On September 27, 2010, President Obama signed into effect a new law directed at helping small businesses survive and grow in this economy. The most useful provisions of the Act, in my opinion, are those directed at making it easier for small businesses to obtain bank financing. Businesses borrow money when they want to grow, which in turn leads to job creation. Therefore, lending to small businesses can have a positive impact on lowering the unemployment rate. In particular, the Act:
- provides $30 billion in cheap capital to community banks for use in making loans to small businesses;
- temporarily raises the government guarantee on certain Small Business Administration’s loans to 90% and waives fees on 7(a) and 504 loans;
- increases the size limits on various SBA loans (for example, a maximum $5 million 7(a) loan instead of a $2 million one); and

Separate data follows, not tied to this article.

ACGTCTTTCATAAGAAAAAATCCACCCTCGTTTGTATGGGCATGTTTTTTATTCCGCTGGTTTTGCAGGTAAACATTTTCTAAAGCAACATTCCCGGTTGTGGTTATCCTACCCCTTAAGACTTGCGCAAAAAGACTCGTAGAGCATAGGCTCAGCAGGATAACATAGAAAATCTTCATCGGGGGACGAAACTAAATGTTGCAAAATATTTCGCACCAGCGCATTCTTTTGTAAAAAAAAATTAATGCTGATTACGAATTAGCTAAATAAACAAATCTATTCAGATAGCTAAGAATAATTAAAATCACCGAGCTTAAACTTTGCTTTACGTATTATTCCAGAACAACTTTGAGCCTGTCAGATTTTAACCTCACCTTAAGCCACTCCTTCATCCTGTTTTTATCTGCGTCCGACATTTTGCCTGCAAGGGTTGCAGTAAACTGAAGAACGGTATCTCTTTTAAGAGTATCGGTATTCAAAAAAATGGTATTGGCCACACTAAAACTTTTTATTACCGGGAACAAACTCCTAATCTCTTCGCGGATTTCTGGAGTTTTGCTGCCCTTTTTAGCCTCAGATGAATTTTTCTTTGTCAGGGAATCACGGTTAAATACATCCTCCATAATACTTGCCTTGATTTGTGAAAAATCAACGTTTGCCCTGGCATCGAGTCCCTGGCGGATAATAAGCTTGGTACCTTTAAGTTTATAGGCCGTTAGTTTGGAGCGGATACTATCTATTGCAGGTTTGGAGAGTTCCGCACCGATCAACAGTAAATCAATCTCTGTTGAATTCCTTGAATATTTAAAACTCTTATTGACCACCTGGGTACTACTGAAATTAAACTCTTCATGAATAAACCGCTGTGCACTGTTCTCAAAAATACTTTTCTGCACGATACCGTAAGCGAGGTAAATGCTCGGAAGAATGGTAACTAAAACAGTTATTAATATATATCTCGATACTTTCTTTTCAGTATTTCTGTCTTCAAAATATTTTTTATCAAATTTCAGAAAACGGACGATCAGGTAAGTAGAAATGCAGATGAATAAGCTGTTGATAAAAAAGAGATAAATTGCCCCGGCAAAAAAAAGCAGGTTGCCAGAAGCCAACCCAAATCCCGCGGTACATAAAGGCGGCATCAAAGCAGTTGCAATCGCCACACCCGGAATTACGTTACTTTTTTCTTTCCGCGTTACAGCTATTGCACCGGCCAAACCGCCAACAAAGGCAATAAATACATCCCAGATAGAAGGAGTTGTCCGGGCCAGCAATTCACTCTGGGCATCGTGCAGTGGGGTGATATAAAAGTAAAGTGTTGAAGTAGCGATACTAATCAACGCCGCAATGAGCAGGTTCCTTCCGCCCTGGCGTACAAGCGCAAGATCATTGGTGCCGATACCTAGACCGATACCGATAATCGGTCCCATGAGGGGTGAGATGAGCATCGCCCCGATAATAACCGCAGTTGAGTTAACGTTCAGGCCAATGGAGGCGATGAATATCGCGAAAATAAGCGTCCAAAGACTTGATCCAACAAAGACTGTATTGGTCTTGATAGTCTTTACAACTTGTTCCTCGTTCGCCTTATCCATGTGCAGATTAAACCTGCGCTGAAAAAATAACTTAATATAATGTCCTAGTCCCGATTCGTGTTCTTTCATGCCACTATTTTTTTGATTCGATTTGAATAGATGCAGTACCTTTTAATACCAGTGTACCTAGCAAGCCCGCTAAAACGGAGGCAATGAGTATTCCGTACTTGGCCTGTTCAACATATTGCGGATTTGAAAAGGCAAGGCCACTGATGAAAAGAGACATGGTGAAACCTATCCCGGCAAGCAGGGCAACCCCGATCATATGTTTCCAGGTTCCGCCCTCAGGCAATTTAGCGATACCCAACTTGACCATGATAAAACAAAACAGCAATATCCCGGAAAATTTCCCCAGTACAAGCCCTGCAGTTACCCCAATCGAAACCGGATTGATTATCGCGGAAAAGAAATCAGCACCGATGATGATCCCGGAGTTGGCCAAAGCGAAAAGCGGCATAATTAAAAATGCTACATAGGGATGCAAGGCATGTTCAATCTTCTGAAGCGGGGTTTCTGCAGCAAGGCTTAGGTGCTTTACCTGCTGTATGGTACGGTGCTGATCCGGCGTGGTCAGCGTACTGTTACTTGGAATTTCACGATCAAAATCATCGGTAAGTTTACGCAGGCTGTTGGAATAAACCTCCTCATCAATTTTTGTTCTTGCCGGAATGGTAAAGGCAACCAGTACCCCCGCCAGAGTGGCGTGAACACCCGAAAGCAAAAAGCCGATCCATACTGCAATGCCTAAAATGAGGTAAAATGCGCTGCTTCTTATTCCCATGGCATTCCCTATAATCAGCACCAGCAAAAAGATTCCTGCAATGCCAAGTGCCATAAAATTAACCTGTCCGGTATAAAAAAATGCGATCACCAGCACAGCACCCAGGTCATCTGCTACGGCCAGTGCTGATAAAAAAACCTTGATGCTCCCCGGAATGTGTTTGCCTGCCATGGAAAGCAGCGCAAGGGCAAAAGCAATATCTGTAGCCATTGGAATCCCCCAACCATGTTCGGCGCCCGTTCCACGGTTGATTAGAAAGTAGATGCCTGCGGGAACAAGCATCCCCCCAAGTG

- allows temporary refinancing of unfavorable terms on commercial real estate loans through the SBA’s 504 program.
A link to the full text of the Act is below:
However, the Act also has its critics. See yesterday’s article posted by Barbara Weltman (link below). Ms. Weltman makes some valid observations about whether small businesses will actually be able to use all of the resources now available to them. My favorite point made by Ms. Weltman is that the most effective way to help small businesses is by actually listening to their problems (such as high regulatory compliance costs) and then creating regulation directed at solving those precise problems.